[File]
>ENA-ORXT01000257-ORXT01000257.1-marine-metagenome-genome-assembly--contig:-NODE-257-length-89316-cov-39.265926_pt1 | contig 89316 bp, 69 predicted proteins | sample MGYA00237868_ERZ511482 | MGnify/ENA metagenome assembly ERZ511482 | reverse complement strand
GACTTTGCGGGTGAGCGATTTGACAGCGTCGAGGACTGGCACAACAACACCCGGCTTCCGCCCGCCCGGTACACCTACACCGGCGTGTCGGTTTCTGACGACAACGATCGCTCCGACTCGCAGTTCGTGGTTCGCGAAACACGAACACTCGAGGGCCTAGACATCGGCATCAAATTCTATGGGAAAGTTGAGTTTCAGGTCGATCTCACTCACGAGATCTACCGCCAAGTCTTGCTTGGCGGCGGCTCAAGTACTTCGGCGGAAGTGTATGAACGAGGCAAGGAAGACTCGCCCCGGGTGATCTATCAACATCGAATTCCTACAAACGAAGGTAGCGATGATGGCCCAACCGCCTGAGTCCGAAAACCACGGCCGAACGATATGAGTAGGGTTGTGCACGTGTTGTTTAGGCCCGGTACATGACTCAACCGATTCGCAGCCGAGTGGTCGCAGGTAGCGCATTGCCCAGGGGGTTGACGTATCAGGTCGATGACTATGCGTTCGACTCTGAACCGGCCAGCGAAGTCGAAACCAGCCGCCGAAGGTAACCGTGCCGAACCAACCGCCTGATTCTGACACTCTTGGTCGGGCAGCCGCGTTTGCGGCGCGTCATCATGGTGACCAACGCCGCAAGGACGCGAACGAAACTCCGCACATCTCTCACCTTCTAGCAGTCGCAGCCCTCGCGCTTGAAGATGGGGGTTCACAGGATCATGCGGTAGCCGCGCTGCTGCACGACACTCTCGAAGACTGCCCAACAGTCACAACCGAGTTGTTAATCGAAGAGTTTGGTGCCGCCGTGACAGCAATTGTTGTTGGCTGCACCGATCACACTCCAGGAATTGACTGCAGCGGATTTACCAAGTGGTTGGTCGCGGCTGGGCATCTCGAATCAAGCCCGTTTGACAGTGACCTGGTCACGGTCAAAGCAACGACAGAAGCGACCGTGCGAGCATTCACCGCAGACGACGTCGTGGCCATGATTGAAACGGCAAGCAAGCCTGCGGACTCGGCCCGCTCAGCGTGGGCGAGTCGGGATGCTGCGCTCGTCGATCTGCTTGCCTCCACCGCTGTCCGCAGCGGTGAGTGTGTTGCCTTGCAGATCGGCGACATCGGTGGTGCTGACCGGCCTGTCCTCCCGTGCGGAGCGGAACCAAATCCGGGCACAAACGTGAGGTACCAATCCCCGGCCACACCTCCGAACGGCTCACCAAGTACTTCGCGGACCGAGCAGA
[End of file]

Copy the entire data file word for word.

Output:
>ENA-ORXT01000257-ORXT01000257.1-marine-metagenome-genome-assembly--contig:-NODE-257-length-89316-cov-39.265926_pt1 | contig 89316 bp, 69 predicted proteins | sample MGYA00237868_ERZ511482 | MGnify/ENA metagenome assembly ERZ511482 | reverse complement strand
GACTTTGCGGGTGAGCGATTTGACAGCGTCGAGGACTGGCACAACAACACCCGGCTTCCGCCCGCCCGGTACACCTACACCGGCGTGTCGGTTTCTGACGACAACGATCGCTCCGACTCGCAGTTCGTGGTTCGCGAAACACGAACACTCGAGGGCCTAGACATCGGCATCAAATTCTATGGGAAAGTTGAGTTTCAGGTCGATCTCACTCACGAGATCTACCGCCAAGTCTTGCTTGGCGGCGGCTCAAGTACTTCGGCGGAAGTGTATGAACGAGGCAAGGAAGACTCGCCCCGGGTGATCTATCAACATCGAATTCCTACAAACGAAGGTAGCGATGATGGCCCAACCGCCTGAGTCCGAAAACCACGGCCGAACGATATGAGTAGGGTTGTGCACGTGTTGTTTAGGCCCGGTACATGACTCAACCGATTCGCAGCCGAGTGGTCGCAGGTAGCGCATTGCCCAGGGGGTTGACGTATCAGGTCGATGACTATGCGTTCGACTCTGAACCGGCCAGCGAAGTCGAAACCAGCCGCCGAAGGTAACCGTGCCGAACCAACCGCCTGATTCTGACACTCTTGGTCGGGCAGCCGCGTTTGCGGCGCGTCATCATGGTGACCAACGCCGCAAGGACGCGAACGAAACTCCGCACATCTCTCACCTTCTAGCAGTCGCAGCCCTCGCGCTTGAAGATGGGGGTTCACAGGATCATGCGGTAGCCGCGCTGCTGCACGACACTCTCGAAGACTGCCCAACAGTCACAACCGAGTTGTTAATCGAAGAGTTTGGTGCCGCCGTGACAGCAATTGTTGTTGGCTGCACCGATCACACTCCAGGAATTGACTGCAGCGGATTTACCAAGTGGTTGGTCGCGGCTGGGCATCTCGAATCAAGCCCGTTTGACAGTGACCTGGTCACGGTCAAAGCAACGACAGAAGCGACCGTGCGAGCATTCACCGCAGACGACGTCGTGGCCATGATTGAAACGGCAAGCAAGCCTGCGGACTCGGCCCGCTCAGCGTGGGCGAGTCGGGATGCTGCGCTCGTCGATCTGCTTGCCTCCACCGCTGTCCGCAGCGGTGAGTGTGTTGCCTTGCAGATCGGCGACATCGGTGGTGCTGACCGGCCTGTCCTCCCGTGCGGAGCGGAACCAAATCCGGGCACAAACGTGAGGTACCAATCCCCGGCCACACCTCCGAACGGCTCACCAAGTACTTCGCGGACCGAGCAGA